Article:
But the pope gracefully dodged the question of whether he'd offer a papal blessing for his home country's team. "It will really be a bit difficult for me to root, but luckily it's a friendly match" whose outcome doesn't count in the standings, he said.
Francis noted the influence of athletes, especially on youth, and told the players to remember that, "for better or worse" they are role models. "Dear players, you are very popular. People follow you, and not just on the field but also off it," he said. "That's a responsibility."
The pope also said he yearned for the times of his youth when his entire family could happily and safely go to stadiums, expressing hope that "we'll see families in the stands again."
He also voiced hope that violence and discrimination would disappear from the soccer world, a reference to fan brawling and occasional racist chants and banners that taunt players who are descendants of immigrants to Europe from Africa and elsewhere.
Italian national coach Claudio Cesare Prandelli said he didn't get the chance to invite Francis to Wednesday's game.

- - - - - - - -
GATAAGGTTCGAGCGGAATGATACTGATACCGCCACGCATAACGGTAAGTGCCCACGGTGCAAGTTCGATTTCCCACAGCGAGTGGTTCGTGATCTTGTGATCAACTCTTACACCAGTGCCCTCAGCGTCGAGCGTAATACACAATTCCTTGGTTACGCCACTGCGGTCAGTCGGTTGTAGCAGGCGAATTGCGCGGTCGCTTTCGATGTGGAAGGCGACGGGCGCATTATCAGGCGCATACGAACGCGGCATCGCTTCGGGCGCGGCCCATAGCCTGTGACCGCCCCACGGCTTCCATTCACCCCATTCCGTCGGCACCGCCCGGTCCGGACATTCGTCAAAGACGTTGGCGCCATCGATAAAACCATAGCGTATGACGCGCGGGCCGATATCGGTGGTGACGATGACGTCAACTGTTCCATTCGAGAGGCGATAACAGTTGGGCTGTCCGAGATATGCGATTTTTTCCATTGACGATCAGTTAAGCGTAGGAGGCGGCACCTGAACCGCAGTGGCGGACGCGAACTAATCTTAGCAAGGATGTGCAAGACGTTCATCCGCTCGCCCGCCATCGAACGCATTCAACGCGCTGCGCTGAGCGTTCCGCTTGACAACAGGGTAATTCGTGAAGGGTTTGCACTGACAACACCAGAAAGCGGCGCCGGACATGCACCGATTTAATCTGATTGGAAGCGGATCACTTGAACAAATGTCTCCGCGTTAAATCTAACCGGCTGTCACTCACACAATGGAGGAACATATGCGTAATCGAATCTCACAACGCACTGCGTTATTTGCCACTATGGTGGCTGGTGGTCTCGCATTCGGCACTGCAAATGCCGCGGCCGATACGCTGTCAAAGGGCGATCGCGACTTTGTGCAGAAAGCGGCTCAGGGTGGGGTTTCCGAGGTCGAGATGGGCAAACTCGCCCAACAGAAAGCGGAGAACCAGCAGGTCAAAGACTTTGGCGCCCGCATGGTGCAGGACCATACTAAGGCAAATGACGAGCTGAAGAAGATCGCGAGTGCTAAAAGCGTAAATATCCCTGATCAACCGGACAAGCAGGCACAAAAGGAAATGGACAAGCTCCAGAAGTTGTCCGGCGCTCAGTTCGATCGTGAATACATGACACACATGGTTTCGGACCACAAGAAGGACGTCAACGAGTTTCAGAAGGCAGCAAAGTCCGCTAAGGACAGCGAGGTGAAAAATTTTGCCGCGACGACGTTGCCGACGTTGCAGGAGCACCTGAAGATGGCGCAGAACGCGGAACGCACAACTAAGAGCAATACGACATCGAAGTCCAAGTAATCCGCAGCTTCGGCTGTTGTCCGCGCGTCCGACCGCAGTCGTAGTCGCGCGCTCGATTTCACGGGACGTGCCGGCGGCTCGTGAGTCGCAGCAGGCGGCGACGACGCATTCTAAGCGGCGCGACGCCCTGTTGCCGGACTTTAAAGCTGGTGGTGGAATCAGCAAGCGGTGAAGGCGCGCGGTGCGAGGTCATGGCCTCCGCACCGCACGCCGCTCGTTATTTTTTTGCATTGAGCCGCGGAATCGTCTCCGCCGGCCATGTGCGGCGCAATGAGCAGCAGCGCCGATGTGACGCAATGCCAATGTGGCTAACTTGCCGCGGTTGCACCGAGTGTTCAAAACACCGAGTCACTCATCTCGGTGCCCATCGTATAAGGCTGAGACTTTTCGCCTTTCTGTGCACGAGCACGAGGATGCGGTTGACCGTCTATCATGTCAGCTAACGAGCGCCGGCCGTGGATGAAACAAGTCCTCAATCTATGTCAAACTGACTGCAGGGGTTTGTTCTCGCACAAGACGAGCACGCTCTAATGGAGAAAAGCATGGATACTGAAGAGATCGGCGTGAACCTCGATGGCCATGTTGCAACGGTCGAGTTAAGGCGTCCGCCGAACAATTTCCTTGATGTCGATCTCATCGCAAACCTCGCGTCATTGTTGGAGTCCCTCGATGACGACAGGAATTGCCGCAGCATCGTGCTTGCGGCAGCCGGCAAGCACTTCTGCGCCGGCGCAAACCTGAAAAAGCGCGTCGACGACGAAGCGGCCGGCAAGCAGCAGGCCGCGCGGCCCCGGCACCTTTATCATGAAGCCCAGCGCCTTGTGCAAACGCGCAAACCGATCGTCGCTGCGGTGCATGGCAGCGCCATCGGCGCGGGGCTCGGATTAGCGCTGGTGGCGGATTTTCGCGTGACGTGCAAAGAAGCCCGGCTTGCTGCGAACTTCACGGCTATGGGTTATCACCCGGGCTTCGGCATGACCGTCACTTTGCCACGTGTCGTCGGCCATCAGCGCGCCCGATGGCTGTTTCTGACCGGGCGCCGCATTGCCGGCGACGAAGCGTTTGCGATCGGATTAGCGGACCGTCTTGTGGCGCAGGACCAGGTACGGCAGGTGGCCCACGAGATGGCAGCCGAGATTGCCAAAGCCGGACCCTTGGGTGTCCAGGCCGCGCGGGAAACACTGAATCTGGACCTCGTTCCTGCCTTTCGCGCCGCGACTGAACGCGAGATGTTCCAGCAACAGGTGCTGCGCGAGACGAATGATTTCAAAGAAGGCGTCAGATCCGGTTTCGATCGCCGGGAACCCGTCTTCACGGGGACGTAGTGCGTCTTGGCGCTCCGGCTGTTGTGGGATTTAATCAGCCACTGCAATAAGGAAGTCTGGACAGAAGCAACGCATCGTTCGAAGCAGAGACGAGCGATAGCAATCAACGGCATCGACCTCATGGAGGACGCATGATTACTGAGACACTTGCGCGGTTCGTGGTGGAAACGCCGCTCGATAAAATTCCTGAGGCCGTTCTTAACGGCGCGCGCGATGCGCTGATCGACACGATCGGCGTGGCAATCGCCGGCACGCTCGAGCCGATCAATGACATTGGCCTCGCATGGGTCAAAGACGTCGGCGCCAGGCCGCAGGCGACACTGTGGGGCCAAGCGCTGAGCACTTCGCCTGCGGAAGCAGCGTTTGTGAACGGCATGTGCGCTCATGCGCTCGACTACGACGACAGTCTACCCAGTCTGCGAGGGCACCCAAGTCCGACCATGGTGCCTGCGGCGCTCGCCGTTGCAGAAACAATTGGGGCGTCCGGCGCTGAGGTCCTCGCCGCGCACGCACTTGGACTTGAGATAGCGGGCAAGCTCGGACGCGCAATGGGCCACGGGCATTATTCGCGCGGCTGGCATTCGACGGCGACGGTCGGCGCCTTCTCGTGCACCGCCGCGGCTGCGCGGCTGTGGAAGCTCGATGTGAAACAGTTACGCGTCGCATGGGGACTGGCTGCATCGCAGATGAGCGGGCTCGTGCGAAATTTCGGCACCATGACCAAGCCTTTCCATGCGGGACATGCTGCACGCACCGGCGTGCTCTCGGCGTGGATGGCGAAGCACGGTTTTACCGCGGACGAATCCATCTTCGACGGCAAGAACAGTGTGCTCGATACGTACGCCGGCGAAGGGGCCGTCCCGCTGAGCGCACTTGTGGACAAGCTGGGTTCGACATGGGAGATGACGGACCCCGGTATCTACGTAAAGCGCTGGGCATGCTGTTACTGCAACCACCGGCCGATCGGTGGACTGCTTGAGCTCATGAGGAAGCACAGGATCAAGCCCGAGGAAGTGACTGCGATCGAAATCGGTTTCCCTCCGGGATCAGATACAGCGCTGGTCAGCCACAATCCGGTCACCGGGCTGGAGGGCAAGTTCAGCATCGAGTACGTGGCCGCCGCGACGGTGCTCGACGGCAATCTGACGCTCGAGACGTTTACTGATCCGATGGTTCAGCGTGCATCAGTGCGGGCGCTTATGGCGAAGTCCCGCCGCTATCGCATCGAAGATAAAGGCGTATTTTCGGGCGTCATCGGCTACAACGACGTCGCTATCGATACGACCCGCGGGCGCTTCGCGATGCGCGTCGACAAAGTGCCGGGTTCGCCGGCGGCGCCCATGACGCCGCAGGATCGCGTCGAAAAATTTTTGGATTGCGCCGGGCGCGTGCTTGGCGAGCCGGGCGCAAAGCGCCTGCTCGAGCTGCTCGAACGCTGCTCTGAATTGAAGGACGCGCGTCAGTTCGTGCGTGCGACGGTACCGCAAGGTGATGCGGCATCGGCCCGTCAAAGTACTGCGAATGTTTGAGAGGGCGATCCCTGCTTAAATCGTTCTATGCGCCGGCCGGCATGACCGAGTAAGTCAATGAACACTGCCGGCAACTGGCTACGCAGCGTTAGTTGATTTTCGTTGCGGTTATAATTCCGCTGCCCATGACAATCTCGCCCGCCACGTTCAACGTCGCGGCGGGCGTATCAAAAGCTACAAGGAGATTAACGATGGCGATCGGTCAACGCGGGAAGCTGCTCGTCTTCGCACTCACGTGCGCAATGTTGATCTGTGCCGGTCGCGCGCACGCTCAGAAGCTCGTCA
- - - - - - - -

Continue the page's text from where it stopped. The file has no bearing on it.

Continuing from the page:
"He anticipated my question," Prandelli said after the gathering. "He said he has received so many requests" to attend the game, but indicated that the Vatican security apparatus gave the thumbs-down.
Prandelli said Francis told him that Vatican security officials scold him "for being so undisciplined," a reference to the pope's frequent breaches of protocol when he embraces the faithful in crowds or shuns bullet-proof vehicles.
The pope also asked the players to pray for him, "so that I, on the 'field' upon which God placed me, can play an honest and courageous game for the good of us all."
Such a plea made quite an impression on Italy's captain, goalkeeper Gianluigi Buffon, who is a big fan of this pope.
"That's a sign of his great humility, of his great humanity," Buffon said. "He's warmed up the hearts again of all the faithful who might have drifted away" from the church during past papacies.